There’s a widespread belief that manufacturing in the United States has dropped off, that we don’t make things in this country anymore. Yes, some manufacturers have shifted production overseas to take advantage of lower labor costs and more favorable regulatory environments. High-profile moves such as Apple producing iPhones in China have led to the impression that US manufacturing is at rock bottom. That impression is false. With the exception of a few years around the economic downturn, the gross output of US manufacturing has been on a more or less steady upswing since World War II.
What is true is that the number of manufacturing jobs has fallen off considerably from its peak of nearly 20 million jobs in 1979 (see figure 1. Certainly, off shoring was partly to blame, costing an estimated 220,000 jobs per year between 2000 and 2003. That does not entirely account for the disconnect between production growth and job loss, however. The issue is less about whether companies are making product in the United States than it is about how they are making it. And they are making it using automation.
The level of automation involved in US manufacturing is higher than it has ever been. In 2016, the U.S. robotics market was worth approximately $1.64 billion. That shift has transformed the economics of industry, bringing unprecedented levels of efficiency and productivity. Automation has been one of the factors that has made re-shoring economically viable enough to create a trend.
And re-shoring is definitely a trend. Companies are moving production back to the United States for a variety of reasons.
Wages in foreign labor markets like China have been rising steadily. For larger products such as vehicles and white goods, shipping costs erode the benefits gained by lower payroll expenses. Some companies are re-shoring to improve supply chains and delivery times both from suppliers and to customers. Others do it to improve quality. Still others have returned operations to the United States either as a corporate branding initiative or in response to political pressure.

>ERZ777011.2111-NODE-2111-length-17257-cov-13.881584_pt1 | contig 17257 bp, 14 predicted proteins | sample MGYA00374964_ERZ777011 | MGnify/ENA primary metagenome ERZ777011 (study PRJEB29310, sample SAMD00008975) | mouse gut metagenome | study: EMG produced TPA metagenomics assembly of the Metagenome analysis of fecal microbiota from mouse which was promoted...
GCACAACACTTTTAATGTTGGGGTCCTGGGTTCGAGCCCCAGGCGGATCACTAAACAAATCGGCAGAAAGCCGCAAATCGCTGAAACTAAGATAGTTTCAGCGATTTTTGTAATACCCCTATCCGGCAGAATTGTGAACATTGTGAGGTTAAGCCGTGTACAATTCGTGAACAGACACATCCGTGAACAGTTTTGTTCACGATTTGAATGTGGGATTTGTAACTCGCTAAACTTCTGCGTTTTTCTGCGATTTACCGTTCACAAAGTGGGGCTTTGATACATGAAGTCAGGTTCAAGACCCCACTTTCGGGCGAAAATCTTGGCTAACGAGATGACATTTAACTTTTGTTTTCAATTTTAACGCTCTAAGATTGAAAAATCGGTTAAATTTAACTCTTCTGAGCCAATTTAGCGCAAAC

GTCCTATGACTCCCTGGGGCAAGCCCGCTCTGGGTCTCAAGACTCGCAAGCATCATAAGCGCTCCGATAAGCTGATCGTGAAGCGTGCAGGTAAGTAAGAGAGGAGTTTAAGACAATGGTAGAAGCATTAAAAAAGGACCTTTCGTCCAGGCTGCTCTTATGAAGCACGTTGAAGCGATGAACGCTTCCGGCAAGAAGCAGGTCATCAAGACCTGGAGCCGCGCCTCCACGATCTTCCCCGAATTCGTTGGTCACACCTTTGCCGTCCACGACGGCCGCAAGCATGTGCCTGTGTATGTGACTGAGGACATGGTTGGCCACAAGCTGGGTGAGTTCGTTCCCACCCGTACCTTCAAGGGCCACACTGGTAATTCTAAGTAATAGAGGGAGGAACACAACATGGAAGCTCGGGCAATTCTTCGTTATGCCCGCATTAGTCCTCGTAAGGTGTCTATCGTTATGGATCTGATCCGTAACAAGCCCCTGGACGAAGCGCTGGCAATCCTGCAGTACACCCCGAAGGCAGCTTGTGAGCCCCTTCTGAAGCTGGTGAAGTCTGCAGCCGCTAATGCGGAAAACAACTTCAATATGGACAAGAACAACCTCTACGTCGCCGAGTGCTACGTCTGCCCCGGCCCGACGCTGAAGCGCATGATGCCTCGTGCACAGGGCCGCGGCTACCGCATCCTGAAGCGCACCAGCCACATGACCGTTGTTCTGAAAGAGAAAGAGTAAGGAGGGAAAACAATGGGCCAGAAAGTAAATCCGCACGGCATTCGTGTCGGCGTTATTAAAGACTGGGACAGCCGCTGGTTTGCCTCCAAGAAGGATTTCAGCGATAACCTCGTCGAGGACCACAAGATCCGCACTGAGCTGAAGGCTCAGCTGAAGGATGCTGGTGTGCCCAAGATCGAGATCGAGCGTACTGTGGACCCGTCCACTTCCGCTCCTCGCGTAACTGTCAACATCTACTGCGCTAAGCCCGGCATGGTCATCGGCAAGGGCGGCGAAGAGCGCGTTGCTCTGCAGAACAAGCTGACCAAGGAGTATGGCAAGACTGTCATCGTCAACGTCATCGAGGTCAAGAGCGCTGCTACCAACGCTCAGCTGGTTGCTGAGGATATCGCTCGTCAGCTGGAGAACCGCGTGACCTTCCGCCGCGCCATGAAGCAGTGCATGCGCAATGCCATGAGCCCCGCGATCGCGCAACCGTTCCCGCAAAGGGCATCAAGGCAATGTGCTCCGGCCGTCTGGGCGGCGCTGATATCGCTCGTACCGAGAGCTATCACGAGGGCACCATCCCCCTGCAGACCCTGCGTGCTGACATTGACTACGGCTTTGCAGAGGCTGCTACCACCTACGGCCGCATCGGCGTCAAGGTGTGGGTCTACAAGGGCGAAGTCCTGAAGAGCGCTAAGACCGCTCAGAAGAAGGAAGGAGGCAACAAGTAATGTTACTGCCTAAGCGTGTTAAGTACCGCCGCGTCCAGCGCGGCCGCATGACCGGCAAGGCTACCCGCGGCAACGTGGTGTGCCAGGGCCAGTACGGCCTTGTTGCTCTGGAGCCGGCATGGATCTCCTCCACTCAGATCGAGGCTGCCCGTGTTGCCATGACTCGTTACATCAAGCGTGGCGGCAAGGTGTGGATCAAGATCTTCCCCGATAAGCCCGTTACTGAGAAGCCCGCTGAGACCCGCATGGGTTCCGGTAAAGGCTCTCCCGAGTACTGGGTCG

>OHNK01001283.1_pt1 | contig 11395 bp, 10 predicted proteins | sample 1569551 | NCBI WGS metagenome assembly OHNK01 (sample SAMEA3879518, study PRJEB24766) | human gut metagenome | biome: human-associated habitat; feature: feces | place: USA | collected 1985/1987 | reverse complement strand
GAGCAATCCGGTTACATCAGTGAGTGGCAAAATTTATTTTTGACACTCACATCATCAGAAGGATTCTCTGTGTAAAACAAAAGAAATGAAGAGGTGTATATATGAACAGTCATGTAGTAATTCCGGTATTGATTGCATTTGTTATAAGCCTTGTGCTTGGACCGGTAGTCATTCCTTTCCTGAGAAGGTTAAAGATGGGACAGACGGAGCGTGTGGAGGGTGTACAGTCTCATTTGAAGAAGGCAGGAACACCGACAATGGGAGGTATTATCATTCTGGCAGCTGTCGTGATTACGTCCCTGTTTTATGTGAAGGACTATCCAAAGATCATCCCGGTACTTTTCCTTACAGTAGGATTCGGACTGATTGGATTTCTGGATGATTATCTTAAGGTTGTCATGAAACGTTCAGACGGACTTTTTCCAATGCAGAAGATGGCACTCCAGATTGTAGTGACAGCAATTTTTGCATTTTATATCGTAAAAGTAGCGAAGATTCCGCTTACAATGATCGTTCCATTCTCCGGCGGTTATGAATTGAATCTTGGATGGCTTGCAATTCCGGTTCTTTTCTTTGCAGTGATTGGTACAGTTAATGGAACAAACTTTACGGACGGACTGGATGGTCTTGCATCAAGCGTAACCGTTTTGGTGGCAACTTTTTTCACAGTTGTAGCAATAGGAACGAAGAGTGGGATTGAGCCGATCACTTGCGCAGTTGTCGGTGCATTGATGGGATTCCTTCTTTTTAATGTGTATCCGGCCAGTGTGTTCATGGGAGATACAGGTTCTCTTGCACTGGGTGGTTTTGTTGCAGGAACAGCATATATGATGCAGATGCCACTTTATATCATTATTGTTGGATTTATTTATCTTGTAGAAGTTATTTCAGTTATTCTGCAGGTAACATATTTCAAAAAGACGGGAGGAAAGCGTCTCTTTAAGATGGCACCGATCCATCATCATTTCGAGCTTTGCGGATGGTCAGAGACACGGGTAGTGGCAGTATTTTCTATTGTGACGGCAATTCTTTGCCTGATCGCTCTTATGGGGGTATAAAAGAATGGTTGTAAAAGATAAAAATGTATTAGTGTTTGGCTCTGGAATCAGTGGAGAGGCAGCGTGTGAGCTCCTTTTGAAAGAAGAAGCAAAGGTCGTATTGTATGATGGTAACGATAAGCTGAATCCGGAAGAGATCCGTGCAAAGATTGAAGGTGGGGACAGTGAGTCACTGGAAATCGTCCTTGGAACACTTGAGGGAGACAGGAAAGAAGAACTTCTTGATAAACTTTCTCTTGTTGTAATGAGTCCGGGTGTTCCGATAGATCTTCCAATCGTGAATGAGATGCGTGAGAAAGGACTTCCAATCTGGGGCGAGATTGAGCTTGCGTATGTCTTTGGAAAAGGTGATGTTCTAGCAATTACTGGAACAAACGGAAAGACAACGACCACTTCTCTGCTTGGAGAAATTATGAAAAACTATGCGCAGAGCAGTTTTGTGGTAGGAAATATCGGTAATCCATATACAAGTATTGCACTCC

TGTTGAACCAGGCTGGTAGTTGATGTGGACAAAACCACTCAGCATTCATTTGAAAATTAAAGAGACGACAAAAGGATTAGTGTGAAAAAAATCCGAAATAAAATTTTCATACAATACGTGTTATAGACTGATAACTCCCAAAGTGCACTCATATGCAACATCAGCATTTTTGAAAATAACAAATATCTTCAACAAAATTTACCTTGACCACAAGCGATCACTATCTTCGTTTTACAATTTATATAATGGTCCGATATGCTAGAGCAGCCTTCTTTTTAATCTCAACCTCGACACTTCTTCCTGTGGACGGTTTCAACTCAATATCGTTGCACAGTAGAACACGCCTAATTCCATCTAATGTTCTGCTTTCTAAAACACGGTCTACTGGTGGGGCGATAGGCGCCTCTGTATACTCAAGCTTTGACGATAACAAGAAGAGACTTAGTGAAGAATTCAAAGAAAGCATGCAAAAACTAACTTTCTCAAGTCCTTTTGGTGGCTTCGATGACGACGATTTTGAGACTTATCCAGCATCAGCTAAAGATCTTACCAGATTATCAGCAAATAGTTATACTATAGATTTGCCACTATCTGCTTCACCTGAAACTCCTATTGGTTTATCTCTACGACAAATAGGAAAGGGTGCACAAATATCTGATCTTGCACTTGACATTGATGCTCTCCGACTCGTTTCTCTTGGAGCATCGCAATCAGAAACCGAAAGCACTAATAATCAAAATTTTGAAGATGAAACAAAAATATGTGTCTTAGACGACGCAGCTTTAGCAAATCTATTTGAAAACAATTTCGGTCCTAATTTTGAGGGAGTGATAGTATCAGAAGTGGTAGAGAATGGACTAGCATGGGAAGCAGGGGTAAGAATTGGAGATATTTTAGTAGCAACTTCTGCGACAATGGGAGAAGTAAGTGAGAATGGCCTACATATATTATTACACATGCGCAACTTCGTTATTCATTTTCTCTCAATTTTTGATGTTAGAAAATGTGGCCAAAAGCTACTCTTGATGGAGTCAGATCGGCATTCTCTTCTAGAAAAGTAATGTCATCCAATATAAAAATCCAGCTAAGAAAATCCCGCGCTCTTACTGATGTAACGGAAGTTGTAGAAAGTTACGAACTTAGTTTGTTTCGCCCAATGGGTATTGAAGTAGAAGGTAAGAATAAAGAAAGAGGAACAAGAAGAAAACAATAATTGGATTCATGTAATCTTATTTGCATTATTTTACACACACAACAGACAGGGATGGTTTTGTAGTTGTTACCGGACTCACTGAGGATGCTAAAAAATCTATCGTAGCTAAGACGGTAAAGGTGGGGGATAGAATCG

For all of these reasons, jobs are coming back. Because of the effect of automation, however, fewer manufacturing jobs are involved, and many of those jobs are different than previously. In the case of collaborative robots, the human operators don’t just run and maintain them, they work with them. The robots and smart components used in production and packaging equipment need as many programmers and developers as maintenance staff, and these days, US-based developers are cost competitive.
Taking advantage of these opportunities requires retraining. That presents a challenge to the educational system, the workforce, and employees alike, but the rewards are significant. In the open-pit Rio Tinto mine, for example, the switch to fully automated operations resulted in almost no staff reductions. Instead, the former vehicle and equipment operators went through retraining in order to work in the operations center, controlling and monitoring the equipment remotely. Elsewhere, robotics superuser Amazon has opened up a jobs retraining center designed to help former Amazon warehouse workers displaced by robotics to move into alternative careers.
Of course, manufacturing doesn’t just encompass creating various types of goods. Manufacturing also includes building the automation equipment used to create those goods. Whether you are an OEM machine builder, a system integrator, or a component house, the automation trend represents opportunity. That holds for machine builders looking to support their customers just as much as for engineers on the job market looking for new challenges. At Motion Solutions, we see a bright future for US manufacturing and look forward to collaborating with our customers to help support their growth, industry growth, and job growth.
About the Author
Scott Depenbrok is president at Motion Solutions.